In the meantime, Peter and Jim had been double-timing in the new Formula 2, lining up alongside Mike Spence, David Hobbs, Peter Procter and John Fenning in a swath of Ron Harris-run, Cosworth SCA-engined Lotus 32s. Clark was uncatchable at Pau and in the Eifelrennen, where Arundell (at Pau, still in an MAE-engined 27) and Spence (at the Nürburgring) took a third each, sandwiching Richard Attwood’s Midland Lola T54 on both occasions. Attwood had won at Vienna, ahead of Procter, while Spence won the F2 class in the Aintree 200 (where Arundell was third among the F1 cars), first round of the British F2 championship. Moving to rounds two and three, Jim and Peter beat poleman Jochen Rindt in the Grovewood Trophy at Mallory Park, with Peter snapping at his team leader’s heels, but Rindt turned the tables at Crystal Palace, winning a four-car scrap with Hill, Rees and Arundell.
Lotus was also entering the French championship – or Trophées de France, as it was locally named – of which Pau was the first round, with a foreign trip to the AVUS slotted in as round two. The French GP was rotating back to Rouen in 1964, so the Reims organizers took the opportunity turn to host their event as the F2 ‘Reims GP’, the weekend following the Grand Prix de l’ACF. Team Lotus rolled out at full strength with a four-car team featuring Clark, Arundell, Spence and Procter. The fast and dangerous Reims would deal a cruel hand to Arundell. While dicing with Attwood’s team mate Richie Ginther, the two collided, the American hitting Arundell’s Lotus mid-ships. The car was smashed into an earth bank and in the impact the Englishman was thrown from his car and extremely lucky to survive, but his career was as good as over. Peter needed the rest of the 1964 and a good part of 1965 to recover from his injuries, that included a broken arm, thigh and collarbone and severe concussion.
Peter Arundell in the bulky BRM H16-engined Lotus 43 approaching La Source at Spa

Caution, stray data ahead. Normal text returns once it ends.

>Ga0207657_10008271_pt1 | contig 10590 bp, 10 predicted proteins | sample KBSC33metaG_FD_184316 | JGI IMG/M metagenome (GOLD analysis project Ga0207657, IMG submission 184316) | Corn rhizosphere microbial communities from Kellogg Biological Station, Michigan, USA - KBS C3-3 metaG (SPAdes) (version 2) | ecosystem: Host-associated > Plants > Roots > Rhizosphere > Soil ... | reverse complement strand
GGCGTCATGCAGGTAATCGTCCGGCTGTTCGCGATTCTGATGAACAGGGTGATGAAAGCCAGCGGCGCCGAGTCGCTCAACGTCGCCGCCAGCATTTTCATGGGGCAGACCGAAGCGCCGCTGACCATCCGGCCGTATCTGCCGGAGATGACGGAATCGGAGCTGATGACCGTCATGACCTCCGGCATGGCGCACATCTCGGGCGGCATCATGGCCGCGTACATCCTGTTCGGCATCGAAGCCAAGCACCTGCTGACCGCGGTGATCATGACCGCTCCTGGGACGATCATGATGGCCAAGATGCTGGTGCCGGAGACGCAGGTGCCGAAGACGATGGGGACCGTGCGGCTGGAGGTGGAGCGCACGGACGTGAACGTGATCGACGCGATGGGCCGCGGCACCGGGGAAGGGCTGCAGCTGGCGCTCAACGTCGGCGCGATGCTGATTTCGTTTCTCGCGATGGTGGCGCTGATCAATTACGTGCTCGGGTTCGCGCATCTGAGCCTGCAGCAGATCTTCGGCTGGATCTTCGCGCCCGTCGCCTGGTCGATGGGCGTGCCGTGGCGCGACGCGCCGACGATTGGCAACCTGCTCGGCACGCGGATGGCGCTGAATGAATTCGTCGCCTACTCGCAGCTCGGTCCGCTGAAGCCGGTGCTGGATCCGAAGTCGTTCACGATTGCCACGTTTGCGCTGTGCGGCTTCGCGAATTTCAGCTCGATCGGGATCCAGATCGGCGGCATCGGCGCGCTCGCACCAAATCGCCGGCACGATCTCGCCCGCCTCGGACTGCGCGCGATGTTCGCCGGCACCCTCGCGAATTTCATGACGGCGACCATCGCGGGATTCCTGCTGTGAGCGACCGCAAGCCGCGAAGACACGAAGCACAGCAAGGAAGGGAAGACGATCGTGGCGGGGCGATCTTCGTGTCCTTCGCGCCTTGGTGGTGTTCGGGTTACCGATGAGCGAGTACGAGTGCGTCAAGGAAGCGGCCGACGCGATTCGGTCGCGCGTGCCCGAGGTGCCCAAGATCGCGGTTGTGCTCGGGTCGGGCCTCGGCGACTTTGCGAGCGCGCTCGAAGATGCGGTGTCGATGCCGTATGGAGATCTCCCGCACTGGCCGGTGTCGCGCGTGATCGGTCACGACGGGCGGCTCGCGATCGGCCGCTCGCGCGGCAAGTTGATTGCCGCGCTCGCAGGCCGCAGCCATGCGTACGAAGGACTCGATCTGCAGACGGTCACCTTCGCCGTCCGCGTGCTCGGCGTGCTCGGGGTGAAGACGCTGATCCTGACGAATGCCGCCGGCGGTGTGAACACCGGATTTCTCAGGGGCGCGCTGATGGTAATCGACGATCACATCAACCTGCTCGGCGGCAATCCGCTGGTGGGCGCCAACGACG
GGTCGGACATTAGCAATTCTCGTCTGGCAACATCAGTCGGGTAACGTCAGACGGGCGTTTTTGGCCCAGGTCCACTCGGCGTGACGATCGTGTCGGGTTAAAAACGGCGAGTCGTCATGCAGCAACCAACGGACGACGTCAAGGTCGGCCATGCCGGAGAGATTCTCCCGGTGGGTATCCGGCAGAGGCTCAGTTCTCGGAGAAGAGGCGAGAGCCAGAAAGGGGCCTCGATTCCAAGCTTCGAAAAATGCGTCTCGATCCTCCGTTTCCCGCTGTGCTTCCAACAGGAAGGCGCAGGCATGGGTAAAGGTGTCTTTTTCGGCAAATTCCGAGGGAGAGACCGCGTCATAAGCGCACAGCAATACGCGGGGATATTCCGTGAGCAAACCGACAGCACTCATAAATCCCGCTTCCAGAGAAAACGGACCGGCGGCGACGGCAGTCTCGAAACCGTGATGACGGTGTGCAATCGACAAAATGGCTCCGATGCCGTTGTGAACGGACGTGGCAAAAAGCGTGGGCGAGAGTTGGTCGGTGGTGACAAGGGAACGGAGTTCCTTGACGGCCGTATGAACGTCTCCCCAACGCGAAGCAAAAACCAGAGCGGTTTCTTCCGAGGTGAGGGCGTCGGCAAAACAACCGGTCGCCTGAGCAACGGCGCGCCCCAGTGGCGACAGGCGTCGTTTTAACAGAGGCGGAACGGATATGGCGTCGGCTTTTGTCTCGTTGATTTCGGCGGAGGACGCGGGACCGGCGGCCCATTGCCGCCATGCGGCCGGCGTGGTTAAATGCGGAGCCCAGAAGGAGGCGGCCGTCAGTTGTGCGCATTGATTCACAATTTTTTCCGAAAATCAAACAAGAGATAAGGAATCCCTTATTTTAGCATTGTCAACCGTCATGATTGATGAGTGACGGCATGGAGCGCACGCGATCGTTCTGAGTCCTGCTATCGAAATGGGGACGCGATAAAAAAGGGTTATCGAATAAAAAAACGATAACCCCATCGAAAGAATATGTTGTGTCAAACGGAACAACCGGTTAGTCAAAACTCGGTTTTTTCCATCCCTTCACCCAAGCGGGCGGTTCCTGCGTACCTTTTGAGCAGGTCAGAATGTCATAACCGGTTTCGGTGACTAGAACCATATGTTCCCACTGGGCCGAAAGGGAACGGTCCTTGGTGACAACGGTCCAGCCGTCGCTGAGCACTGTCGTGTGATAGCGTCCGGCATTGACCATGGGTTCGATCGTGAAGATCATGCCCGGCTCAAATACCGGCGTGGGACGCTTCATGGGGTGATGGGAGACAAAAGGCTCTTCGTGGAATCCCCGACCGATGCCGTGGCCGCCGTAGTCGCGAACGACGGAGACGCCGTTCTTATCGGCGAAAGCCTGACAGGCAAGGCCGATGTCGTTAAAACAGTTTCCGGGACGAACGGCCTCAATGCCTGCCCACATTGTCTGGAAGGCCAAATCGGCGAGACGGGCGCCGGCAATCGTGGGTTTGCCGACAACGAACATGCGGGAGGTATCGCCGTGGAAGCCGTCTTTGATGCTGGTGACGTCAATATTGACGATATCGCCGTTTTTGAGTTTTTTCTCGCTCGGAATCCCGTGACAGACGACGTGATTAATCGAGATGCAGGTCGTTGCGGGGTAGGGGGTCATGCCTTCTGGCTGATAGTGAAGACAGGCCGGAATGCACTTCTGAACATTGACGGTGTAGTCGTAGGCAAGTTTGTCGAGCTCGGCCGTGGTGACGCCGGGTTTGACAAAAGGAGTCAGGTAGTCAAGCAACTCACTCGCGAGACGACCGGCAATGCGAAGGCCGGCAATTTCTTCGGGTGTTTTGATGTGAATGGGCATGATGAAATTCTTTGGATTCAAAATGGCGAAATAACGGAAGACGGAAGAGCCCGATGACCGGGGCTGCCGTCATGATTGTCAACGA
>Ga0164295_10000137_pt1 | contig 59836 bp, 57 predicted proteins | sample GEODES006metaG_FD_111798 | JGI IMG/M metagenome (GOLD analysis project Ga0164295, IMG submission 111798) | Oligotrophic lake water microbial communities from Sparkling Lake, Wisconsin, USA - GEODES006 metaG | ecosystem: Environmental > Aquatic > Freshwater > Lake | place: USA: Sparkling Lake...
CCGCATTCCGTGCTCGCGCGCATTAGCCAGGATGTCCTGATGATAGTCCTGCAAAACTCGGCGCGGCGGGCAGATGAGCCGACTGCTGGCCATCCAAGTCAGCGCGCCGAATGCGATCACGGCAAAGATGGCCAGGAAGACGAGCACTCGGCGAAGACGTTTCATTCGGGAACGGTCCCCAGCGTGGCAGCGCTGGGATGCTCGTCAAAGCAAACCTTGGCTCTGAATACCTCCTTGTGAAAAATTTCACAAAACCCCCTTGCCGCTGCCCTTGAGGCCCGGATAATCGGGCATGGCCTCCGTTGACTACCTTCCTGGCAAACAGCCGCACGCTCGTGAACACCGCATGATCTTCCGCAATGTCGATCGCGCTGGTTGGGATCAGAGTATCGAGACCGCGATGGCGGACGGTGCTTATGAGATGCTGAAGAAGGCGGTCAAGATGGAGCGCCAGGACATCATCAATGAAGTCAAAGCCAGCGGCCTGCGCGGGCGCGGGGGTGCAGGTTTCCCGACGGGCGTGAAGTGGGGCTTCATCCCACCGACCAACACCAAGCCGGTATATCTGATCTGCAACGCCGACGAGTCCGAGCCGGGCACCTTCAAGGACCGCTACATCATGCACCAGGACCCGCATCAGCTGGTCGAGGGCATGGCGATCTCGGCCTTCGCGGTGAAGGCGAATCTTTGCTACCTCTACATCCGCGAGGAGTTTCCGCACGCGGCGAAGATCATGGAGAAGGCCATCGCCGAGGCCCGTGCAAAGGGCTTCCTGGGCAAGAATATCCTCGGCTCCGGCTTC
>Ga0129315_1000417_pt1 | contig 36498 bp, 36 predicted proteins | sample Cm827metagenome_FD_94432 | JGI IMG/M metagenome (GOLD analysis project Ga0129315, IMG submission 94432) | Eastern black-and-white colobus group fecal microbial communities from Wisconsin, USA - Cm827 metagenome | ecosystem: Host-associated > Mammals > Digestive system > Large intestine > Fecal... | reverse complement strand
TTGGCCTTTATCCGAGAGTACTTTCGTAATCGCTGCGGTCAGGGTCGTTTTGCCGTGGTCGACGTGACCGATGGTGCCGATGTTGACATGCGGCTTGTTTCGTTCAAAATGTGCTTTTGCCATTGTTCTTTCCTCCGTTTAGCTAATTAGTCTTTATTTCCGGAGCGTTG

Admirably though, Colin Chapman had kept a car for him in 1966 and on the 1st January he first sat in an F1 car again. Entered in the non-championship South African GP as team mate to the man that replaced him at Team Lotus, he qualified a hesitant thirteenth but in the race profited from the attrition among the top-line runners to take a remarkable third place behind Mike Spence. Chapman’s promise meant that Spence had to make way for Arundell in the regular season, and even though Peter missed Monaco, where Lotus turned up with one car for Clark amidst a half-cocked field still scrambling to get to terms with the new 3-litre rules, Arundell was the second Lotus entry from the Belgian GP onwards. The BRM H16-engined Lotus 43 he was entrusted proved to be a seriously difficult beast, however, and Peter was seen trundling around at the back more often than not. At Zandvoort, halfway through the season, he finally managed to coax some speed out of the bulky contraption to haul himself amongst the lower end of the field instead of qualifying way down. A swap at Monza probably spelled his end as a Grand Prix driver when Clark put the H16 car third on the grid while Peter could do no better than 13th in Jim’s Climax V8-engined machine. The Scot using the unloved 43 to amazingly win the next race at Watkins Glen while Arundell finished dead last proved the point that Peter had sadly lost his edge in that horrific Reims F2 accident. It was no surprise that Chapman signed Graham Hill to partner Clark in 1967.